Skip to main content

Scientists use lasers to detect weapons-grade uranium from miles away

Nuclear reactor Kodak
Image used with permission by copyright holder
The Cold War is decades behind us but nuclear arms are still an unfortunate reality. From afar, it isn’t always clear who is developing such weapons and intelligence has been known to be imprecise, leading to international finger-wagging at best and wars at worst.

But a team of researchers from the University of Michigan has turned to a technique used by the Mars rover to trace chemical weapons, using lasers to detect weapons-grade uranium at a distance.

“The primary obstacle to developing a nuclear weapons capability is getting hold of the right material,” Igor Jovanovic, professor and lead researcher, told Digital Trends. Of the two isotopes most commonly used in nuclear weapons, one — uranium-235 — is difficult to detect since it occasionally emits radiation.

“Our goal has been to find a way to detect this material,” Jovanovic said, “preferably at a distance, which is very difficult or even impossible using the available methods.”

The researchers were inspired after certain laser-based sensing methods — “specifically, laser-induced breakdown spectroscopy” — showed success, including by the Mars rover identifying material compositions on the red planet.

Jovanovic and his team turned to laser-induced breakdown spectroscopy and a phenomenon called laser filamentation, which enables them to measure from far away.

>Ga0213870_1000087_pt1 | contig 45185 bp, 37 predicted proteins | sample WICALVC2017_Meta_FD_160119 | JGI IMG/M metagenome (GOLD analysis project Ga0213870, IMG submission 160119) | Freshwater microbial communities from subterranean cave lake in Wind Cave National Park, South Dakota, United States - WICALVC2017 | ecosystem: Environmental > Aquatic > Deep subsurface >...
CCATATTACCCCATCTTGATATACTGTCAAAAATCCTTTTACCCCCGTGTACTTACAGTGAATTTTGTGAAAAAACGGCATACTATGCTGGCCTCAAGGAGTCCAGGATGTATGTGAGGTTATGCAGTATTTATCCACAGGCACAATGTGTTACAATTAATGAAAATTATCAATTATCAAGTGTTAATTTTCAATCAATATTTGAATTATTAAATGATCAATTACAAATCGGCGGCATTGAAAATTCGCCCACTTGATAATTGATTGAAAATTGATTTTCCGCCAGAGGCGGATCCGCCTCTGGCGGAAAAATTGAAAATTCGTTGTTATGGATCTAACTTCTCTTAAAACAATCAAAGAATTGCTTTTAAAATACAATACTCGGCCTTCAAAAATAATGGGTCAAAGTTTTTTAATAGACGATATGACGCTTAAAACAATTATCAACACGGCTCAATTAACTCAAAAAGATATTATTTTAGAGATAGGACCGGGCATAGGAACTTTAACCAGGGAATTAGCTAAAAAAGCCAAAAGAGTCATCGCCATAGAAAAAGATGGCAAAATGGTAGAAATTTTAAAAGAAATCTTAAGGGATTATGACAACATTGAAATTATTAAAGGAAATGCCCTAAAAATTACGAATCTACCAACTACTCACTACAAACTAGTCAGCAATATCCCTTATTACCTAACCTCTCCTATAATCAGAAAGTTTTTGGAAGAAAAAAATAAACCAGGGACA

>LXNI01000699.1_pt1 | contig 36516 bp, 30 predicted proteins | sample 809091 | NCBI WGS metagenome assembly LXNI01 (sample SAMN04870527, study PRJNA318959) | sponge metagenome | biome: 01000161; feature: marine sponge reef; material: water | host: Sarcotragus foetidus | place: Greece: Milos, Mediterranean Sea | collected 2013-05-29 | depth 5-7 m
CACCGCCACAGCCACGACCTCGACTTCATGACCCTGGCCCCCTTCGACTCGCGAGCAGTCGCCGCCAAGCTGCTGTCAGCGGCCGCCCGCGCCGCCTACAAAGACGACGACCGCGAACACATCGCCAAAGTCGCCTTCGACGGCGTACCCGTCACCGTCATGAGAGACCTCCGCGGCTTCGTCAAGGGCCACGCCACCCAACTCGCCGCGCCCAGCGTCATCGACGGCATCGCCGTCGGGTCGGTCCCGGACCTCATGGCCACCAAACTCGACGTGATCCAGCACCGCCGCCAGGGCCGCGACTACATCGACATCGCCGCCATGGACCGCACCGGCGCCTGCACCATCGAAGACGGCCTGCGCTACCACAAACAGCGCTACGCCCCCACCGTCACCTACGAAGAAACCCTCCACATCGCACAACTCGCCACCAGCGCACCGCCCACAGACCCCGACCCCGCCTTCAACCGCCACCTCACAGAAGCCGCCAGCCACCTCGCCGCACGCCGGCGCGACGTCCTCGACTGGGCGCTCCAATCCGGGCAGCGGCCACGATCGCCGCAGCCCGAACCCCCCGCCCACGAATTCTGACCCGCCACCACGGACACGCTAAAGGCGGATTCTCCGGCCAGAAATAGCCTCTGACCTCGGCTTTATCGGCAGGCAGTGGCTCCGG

First, they fire laser pulses at an unknown material. The lasers interact with the material’s surface and produces a micro-plasma. This plasma interacts with oxygen in the air to produce excited oxide molecules that emit specific wavelengths of light, which can be detected and analyzed to infer what molecules, atoms, or isotopes are present.

The secret to the precise detection is in the isotopes. “The reason why we can make the measurements of isotopes more accurately is because we measure the light from molecules of uranium oxide,” Jovanovic explained. “It turns out that we can see a greater difference between different isotopes in uranium,” such as uranium-238 and uranium-235, “if we observe the emission from molecules rather than from atoms.”

In the past, laser filamentation can detect some materials from several miles away. For this to work, the uranium would need to be exposed in some way. For example, traces of uranium may be left in the dirt surrounding a manufacturing plant and the researchers would need to develop a more efficient system for light collection. Jovanovic suggested tools and tricks used by astronomers may help his team accomplish this.

First, the technique could be used for the obvious purpose of monitoring uranium production sites, ensuring that nations abide by nuclear treaties.

The second application could be in something called “nuclear forensics.” Jovanovic explained: “In nuclear forensics, the goal is to measure the properties of a measured material, such as uranium enrichment, accurately but also rapidly so that a proper attribution can be made and subsequent action taken. For example, in the case of a nuclear detonation, one would want to quickly measure the composition of explosion debris in a relatively inaccessible, high-radiation environment.”